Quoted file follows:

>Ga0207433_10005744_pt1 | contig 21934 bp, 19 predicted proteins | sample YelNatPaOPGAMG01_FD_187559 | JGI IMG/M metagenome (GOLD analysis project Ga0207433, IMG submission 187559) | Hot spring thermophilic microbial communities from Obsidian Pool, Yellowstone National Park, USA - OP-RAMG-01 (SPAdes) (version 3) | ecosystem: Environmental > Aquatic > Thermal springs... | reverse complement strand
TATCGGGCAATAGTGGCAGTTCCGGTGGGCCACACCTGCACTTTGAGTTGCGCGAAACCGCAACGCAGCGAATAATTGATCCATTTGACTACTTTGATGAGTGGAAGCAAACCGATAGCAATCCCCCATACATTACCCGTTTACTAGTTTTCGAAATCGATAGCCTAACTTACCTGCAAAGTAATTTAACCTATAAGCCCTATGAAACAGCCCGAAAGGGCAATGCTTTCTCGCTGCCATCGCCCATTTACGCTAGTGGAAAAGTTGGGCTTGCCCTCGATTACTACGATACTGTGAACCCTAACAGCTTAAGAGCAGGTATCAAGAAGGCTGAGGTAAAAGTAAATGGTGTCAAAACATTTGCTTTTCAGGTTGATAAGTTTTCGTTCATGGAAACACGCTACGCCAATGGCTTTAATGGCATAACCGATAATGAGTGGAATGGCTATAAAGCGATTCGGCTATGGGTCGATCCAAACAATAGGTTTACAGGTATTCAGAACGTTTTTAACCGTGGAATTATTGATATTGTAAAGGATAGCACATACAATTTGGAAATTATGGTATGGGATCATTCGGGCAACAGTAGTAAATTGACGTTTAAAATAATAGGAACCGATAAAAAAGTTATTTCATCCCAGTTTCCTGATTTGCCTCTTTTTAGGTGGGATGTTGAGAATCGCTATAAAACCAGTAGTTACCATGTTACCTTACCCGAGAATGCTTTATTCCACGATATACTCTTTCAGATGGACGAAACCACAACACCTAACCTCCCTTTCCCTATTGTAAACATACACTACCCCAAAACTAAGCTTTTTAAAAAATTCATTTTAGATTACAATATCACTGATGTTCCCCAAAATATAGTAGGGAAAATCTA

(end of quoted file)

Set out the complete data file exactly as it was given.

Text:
>Ga0207433_10005744_pt1 | contig 21934 bp, 19 predicted proteins | sample YelNatPaOPGAMG01_FD_187559 | JGI IMG/M metagenome (GOLD analysis project Ga0207433, IMG submission 187559) | Hot spring thermophilic microbial communities from Obsidian Pool, Yellowstone National Park, USA - OP-RAMG-01 (SPAdes) (version 3) | ecosystem: Environmental > Aquatic > Thermal springs... | reverse complement strand
TATCGGGCAATAGTGGCAGTTCCGGTGGGCCACACCTGCACTTTGAGTTGCGCGAAACCGCAACGCAGCGAATAATTGATCCATTTGACTACTTTGATGAGTGGAAGCAAACCGATAGCAATCCCCCATACATTACCCGTTTACTAGTTTTCGAAATCGATAGCCTAACTTACCTGCAAAGTAATTTAACCTATAAGCCCTATGAAACAGCCCGAAAGGGCAATGCTTTCTCGCTGCCATCGCCCATTTACGCTAGTGGAAAAGTTGGGCTTGCCCTCGATTACTACGATACTGTGAACCCTAACAGCTTAAGAGCAGGTATCAAGAAGGCTGAGGTAAAAGTAAATGGTGTCAAAACATTTGCTTTTCAGGTTGATAAGTTTTCGTTCATGGAAACACGCTACGCCAATGGCTTTAATGGCATAACCGATAATGAGTGGAATGGCTATAAAGCGATTCGGCTATGGGTCGATCCAAACAATAGGTTTACAGGTATTCAGAACGTTTTTAACCGTGGAATTATTGATATTGTAAAGGATAGCACATACAATTTGGAAATTATGGTATGGGATCATTCGGGCAACAGTAGTAAATTGACGTTTAAAATAATAGGAACCGATAAAAAAGTTATTTCATCCCAGTTTCCTGATTTGCCTCTTTTTAGGTGGGATGTTGAGAATCGCTATAAAACCAGTAGTTACCATGTTACCTTACCCGAGAATGCTTTATTCCACGATATACTCTTTCAGATGGACGAAACCACAACACCTAACCTCCCTTTCCCTATTGTAAACATACACTACCCCAAAACTAAGCTTTTTAAAAAATTCATTTTAGATTACAATATCACTGATGTTCCCCAAAATATAGTAGGGAAAATCTA